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Tribe Offense Stepping Up; Bullpen Taking Steps Back

After 20 games, the Cleveland Indians find themselves at an even .500 mark with ten wins and ten losses.

The Tribe currently sits in fourth place in the Central Division, which is led by the red-hot Chicago White Sox (16-8).

It’s nothing to panic over. There’s 142 games left. But there are some signs that are hard to ignore.

On the positive side, the offense has come through with timely hits and is doing a better job with runners in scoring position to start the season compared to their inefficiency in 2015.

The Tribe finished 2015 with a team batting average of .250 with runners in scoring position, which ranked 21st in MLB.

So far, the Tribe is hitting .253 with RISP, ranked 16th in MLB.

But Tribe fans will remember that the offense in 2015 was abysmal to start the season. The reason they ended up with a team average of .250 in 2015 was because they overcame such a slow start and heated up in the second half of the season.

In the month of April in 2015, the Tribe offense hit for a total batting average of .238. They scored just 79 runs through 21 games.

So far, the team batting average is .247, which ranks 14th in MLB, and they have scored 88 runs in 20 games.

Although no one is calling the Tribe an offensive juggernaut, their bats are far more dependable than a year ago.

The starting pitching has been almost as good as advertised. Corey Kluber has bounced back after a rough three starts to begin the season, Danny Salazar continues to impress, and Josh Tomlin is 3-0 in three starts, putting up quality outings every time he takes the mound.

The devastating blow to the starting rotation of losing Carlos Carrasco for 4-6 weeks will test the depth of this pitching staff.

Cody Anderson has struggled and was sent to Triple-A.

Trevor Bauer gets a chance to start Saturday night in Philadelphia.

No one would say the Tribe’s starting pitching is perfect or the best in baseball right now, but all things considered, they have been one of the better rotations in the league through the first month of the season.

Where things start to get rocky is the bullpen. Closer Cody Allen has already lost three games, none of which came in a save situation. He’s 7-for-7 in save opportunities. He owns a 6.97 ERA.

However, the lack of depth around Allen, in my opinion is what leads to Manager Terry Francona having to go to the closer so often when the game is tied in the ninth inning or later.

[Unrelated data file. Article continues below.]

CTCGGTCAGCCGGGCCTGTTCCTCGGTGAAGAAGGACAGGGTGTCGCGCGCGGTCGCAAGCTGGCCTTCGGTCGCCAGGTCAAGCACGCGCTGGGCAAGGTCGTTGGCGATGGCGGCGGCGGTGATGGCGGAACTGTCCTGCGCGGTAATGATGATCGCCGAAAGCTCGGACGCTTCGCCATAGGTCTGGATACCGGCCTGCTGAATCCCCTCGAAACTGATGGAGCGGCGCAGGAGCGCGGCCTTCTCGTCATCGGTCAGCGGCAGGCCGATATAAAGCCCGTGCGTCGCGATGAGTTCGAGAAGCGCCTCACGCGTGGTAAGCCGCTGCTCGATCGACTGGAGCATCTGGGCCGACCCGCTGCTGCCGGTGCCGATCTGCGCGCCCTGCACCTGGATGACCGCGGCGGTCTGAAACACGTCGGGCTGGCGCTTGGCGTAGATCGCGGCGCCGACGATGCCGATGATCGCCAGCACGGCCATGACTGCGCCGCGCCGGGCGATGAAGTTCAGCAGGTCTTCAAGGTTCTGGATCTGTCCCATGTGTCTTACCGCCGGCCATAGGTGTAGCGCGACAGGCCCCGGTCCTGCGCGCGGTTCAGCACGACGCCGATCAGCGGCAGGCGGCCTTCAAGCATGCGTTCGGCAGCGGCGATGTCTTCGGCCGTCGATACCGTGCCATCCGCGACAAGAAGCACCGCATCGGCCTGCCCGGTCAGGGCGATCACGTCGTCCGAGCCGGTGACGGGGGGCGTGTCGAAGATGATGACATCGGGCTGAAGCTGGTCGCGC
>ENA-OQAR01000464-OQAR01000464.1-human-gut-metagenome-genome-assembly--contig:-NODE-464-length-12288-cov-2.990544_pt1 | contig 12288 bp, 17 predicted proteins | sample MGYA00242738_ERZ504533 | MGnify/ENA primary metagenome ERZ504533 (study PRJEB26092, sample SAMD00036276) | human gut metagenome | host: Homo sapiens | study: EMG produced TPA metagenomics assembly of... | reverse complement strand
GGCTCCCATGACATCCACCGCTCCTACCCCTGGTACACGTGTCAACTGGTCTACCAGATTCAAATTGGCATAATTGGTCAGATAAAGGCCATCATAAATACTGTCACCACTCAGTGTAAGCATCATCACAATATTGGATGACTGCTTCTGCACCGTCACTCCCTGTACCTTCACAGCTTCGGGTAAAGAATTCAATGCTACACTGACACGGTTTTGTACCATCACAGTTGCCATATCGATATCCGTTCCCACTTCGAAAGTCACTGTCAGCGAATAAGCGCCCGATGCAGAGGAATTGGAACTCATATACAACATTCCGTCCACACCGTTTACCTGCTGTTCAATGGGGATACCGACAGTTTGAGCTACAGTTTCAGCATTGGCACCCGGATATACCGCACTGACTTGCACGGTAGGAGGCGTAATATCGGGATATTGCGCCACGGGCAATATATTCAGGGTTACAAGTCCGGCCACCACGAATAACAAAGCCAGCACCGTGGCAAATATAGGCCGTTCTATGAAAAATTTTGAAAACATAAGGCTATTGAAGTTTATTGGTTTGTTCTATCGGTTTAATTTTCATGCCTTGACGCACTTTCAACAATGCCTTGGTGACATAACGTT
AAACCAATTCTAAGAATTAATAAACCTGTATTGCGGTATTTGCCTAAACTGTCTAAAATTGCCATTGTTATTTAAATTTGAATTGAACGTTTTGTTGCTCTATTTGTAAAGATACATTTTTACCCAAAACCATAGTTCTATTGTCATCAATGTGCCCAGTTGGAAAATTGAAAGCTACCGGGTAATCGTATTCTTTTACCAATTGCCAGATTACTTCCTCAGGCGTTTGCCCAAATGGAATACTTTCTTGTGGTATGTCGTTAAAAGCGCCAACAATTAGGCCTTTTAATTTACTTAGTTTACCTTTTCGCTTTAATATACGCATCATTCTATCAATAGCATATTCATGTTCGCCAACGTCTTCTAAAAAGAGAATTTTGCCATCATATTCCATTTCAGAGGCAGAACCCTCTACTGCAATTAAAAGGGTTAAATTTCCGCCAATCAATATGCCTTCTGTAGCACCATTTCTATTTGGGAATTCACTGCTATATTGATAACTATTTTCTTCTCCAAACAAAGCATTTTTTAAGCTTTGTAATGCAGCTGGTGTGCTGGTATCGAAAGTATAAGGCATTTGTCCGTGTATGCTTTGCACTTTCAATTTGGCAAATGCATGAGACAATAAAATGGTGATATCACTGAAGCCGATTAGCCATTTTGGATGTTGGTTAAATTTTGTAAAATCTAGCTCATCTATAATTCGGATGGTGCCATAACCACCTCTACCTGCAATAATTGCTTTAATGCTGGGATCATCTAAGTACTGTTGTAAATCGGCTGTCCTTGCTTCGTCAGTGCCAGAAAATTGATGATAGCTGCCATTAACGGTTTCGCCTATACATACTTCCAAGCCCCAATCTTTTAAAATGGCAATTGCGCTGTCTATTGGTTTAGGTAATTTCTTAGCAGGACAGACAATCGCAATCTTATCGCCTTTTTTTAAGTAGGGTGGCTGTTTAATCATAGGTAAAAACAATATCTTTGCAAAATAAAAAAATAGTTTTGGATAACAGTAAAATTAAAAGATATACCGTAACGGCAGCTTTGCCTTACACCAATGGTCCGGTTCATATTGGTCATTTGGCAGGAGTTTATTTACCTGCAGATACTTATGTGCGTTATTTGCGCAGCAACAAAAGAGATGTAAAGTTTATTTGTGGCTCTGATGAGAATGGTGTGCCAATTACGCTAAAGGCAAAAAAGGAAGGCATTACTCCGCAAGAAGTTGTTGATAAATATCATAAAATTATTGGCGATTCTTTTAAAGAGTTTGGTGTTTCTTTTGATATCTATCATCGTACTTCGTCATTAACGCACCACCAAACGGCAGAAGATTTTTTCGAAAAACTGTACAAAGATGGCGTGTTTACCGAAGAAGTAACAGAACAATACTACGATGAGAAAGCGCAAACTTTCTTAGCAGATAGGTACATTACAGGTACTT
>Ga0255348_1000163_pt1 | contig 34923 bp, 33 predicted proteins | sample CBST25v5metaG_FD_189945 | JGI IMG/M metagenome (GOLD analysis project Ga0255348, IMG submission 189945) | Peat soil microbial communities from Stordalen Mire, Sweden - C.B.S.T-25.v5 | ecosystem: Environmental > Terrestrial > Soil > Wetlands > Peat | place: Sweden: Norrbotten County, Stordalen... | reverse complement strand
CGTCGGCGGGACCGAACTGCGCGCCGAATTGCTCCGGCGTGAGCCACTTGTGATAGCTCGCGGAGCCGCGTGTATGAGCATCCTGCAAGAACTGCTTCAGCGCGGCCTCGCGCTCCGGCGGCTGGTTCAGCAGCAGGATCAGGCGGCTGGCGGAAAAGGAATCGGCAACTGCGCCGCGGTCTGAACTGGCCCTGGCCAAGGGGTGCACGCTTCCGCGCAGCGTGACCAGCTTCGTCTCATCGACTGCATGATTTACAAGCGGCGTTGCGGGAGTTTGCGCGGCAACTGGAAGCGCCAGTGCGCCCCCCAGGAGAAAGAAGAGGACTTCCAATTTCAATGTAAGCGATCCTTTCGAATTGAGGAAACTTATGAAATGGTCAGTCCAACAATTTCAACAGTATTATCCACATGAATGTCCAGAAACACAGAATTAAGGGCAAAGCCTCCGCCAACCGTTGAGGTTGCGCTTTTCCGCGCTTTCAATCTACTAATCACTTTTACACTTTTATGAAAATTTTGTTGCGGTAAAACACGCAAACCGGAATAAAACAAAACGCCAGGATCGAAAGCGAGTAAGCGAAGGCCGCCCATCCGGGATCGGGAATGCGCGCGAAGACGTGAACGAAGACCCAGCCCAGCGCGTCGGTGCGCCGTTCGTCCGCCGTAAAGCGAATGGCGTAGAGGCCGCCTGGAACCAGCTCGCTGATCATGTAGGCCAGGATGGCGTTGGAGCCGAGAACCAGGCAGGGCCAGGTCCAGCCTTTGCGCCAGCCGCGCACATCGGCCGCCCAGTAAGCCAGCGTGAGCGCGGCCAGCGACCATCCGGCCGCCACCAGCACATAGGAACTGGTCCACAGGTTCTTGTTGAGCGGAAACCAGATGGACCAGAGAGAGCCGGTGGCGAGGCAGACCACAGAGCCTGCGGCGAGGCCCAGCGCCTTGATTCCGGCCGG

If Bryan Shaw (9.64 ERA) was pitching well, maybe Francona wouldn’t feel like Allen is all he has to rely upon in late innings.

Shaw has still been given much of the eighth inning duties, appearing in 11 games, but Zach McAllister and Jeff Manship have become more reliable options in the pen.

Beyond those four pitchers (Allen, Shaw, McAllister, and Manship) the pickings are rather slim in the bullpen.

Joba Chamberlain has made six appearances. Ross Detwiler was sent down. Perhaps Kyle Crockett can make up for his spot and be a more effective left-handed option.

Tommy Hunter was activated from the 15-Day Disabled List and should help to bolster the pen.

But even if Shaw straightens it out a little bit; even if Crockett and Hunter help the pen; even if Allen stops giving up home runs in the ninth inning or later on a regular basis; this bullpen is going to need more depth.

A good bullpen should have six or seven guys who can be counted on.

At this point, there’s really only three reliable options (Manship, McAllister, and Allen).

It’s early in the season, but unless the bullpen makes a giant leap in the near future, we may see the Tribe make a move or two to address this issue.

The Tribe bullpen is 2-5 with a 4.04 ERA through 20 games. What’s interesting from those numbers is that half of the Tribe’s losses this season have been attributed to the bullpen.

The Indians were either leading or tied in the 7th inning or later in five of their ten losses to start the season.

It’s also worth noting that the Indians are 4-5 in one-run games. Adding extra bullpen help could help alleviate that.

The overall moral of the story is that the Tribe has some good things going for them, but this bullpen could be a thorn in their side if the direction does not start to change soon.

One story line to watch for is that the crowded outfield, which consists of Michael Brantley, Rajai Davis, Tyler Naquin, Lonnie Chisenahll, Marlon Byrd, and, at times, Jose Ramirez is beginning to get to the point where there aren’t enough spots for guys to get consistent playing time.

Could someone like Byrd or Chisenhall be a trade candidate down the road for a reliever?

What happens with Naquin when the Tribe needs to make a roster move? He’s been hitting great, posting a .325 batting average through 18 games.

This is an area to keep an eye on.

April was a month of ups and downs for the Tribe in 2016, but considering they were without Brantley for most of it, and still did a better job than the April’s of years passed, there’s not much to complain about.

Let’s see if the Tribe can weather yet another storm of losing Carrasco for at least three more weeks.

Matt Medley is co-editor at NEO Sports Insiders, covers the Cleveland Cavaliers, Cleveland Indians and high school sports in Northeast Ohio. Follow @MedleyHoops on Twitter for live updates from games.

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